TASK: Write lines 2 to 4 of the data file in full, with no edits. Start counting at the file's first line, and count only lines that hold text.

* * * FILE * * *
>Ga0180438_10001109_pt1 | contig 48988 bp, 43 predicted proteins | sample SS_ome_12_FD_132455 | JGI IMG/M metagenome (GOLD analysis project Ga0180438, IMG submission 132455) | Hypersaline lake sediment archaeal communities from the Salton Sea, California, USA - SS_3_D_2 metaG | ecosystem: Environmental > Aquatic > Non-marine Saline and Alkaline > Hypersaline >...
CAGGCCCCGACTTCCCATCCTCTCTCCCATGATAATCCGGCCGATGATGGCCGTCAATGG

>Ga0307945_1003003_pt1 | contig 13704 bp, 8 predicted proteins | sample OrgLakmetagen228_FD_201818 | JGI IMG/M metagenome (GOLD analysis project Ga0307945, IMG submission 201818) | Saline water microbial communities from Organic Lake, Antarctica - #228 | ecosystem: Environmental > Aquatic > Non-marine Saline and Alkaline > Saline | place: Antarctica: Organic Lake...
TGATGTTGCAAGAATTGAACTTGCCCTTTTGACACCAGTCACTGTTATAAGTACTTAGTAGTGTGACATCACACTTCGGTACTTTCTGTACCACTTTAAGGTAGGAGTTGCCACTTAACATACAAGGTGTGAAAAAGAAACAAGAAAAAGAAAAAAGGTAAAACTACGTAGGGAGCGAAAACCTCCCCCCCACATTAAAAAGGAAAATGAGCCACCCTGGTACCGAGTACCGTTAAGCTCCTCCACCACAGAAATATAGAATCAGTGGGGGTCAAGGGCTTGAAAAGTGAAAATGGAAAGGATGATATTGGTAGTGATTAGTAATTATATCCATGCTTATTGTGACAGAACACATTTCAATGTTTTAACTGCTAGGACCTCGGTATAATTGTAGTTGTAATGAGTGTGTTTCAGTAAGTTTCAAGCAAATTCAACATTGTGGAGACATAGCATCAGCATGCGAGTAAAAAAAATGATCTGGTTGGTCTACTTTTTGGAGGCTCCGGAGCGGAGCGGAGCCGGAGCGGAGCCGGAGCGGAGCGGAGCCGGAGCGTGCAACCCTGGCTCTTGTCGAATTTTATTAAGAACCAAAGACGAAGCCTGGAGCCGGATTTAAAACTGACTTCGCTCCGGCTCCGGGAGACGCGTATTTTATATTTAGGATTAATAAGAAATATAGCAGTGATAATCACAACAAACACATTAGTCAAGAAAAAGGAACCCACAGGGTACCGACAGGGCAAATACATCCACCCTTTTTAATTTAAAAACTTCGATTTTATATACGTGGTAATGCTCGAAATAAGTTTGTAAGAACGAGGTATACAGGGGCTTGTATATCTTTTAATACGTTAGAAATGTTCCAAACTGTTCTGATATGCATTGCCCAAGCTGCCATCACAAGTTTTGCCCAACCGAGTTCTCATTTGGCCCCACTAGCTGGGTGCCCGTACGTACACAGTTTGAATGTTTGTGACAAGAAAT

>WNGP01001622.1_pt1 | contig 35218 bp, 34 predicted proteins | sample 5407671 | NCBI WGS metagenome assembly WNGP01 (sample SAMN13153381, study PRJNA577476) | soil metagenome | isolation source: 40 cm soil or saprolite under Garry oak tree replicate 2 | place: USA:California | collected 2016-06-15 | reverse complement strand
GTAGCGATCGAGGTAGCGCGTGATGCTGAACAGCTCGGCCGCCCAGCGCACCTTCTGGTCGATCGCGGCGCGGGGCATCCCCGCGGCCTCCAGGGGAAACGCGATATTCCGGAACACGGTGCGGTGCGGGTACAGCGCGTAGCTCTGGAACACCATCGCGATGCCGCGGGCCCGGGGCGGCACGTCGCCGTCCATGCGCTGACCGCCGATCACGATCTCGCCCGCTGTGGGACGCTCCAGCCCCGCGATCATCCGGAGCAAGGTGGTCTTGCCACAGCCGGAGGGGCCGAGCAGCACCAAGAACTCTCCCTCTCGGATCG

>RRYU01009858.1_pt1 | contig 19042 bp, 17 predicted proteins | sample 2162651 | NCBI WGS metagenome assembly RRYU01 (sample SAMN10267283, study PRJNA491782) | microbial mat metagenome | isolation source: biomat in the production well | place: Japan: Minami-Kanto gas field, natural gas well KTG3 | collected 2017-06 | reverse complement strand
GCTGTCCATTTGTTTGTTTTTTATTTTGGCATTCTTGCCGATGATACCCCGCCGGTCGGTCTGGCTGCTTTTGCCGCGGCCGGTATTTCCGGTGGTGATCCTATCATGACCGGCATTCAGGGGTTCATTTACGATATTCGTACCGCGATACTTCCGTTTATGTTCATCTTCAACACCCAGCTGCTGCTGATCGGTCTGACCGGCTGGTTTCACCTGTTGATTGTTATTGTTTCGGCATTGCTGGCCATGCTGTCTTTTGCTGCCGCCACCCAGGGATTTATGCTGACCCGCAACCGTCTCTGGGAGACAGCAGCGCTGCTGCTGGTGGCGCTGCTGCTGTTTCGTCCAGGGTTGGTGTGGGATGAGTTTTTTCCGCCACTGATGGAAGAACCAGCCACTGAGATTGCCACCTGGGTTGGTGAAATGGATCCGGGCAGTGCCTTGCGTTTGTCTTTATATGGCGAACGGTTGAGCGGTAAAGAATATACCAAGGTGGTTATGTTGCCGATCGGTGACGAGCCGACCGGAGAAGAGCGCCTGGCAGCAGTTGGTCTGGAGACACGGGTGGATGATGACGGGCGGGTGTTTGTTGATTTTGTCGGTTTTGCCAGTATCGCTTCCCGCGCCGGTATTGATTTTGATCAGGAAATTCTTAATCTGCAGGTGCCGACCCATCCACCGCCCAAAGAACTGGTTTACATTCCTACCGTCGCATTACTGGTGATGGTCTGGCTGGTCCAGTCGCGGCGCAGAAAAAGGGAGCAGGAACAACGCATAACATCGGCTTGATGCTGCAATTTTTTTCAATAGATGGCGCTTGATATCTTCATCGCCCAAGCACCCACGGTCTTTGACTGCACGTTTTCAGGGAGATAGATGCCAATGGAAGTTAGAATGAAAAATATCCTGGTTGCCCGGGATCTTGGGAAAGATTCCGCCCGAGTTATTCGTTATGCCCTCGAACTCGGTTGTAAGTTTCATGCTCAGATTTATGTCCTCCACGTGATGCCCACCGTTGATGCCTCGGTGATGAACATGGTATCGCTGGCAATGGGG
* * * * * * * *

CAGGCCCCGACTTCCCATCCTCTCTCCCATGATAATCCGGCCGATGATGGCCGTCAATGG

>Ga0307945_1003003_pt1 | contig 13704 bp, 8 predicted proteins | sample OrgLakmetagen228_FD_201818 | JGI IMG/M metagenome (GOLD analysis project Ga0307945, IMG submission 201818) | Saline water microbial communities from Organic Lake, Antarctica - #228 | ecosystem: Environmental > Aquatic > Non-marine Saline and Alkaline > Saline | place: Antarctica: Organic Lake...
TGATGTTGCAAGAATTGAACTTGCCCTTTTGACACCAGTCACTGTTATAAGTACTTAGTAGTGTGACATCACACTTCGGTACTTTCTGTACCACTTTAAGGTAGGAGTTGCCACTTAACATACAAGGTGTGAAAAAGAAACAAGAAAAAGAAAAAAGGTAAAACTACGTAGGGAGCGAAAACCTCCCCCCCACATTAAAAAGGAAAATGAGCCACCCTGGTACCGAGTACCGTTAAGCTCCTCCACCACAGAAATATAGAATCAGTGGGGGTCAAGGGCTTGAAAAGTGAAAATGGAAAGGATGATATTGGTAGTGATTAGTAATTATATCCATGCTTATTGTGACAGAACACATTTCAATGTTTTAACTGCTAGGACCTCGGTATAATTGTAGTTGTAATGAGTGTGTTTCAGTAAGTTTCAAGCAAATTCAACATTGTGGAGACATAGCATCAGCATGCGAGTAAAAAAAATGATCTGGTTGGTCTACTTTTTGGAGGCTCCGGAGCGGAGCGGAGCCGGAGCGGAGCCGGAGCGGAGCGGAGCCGGAGCGTGCAACCCTGGCTCTTGTCGAATTTTATTAAGAACCAAAGACGAAGCCTGGAGCCGGATTTAAAACTGACTTCGCTCCGGCTCCGGGAGACGCGTATTTTATATTTAGGATTAATAAGAAATATAGCAGTGATAATCACAACAAACACATTAGTCAAGAAAAAGGAACCCACAGGGTACCGACAGGGCAAATACATCCACCCTTTTTAATTTAAAAACTTCGATTTTATATACGTGGTAATGCTCGAAATAAGTTTGTAAGAACGAGGTATACAGGGGCTTGTATATCTTTTAATACGTTAGAAATGTTCCAAACTGTTCTGATATGCATTGCCCAAGCTGCCATCACAAGTTTTGCCCAACCGAGTTCTCATTTGGCCCCACTAGCTGGGTGCCCGTACGTACACAGTTTGAATGTTTGTGACAAGAAAT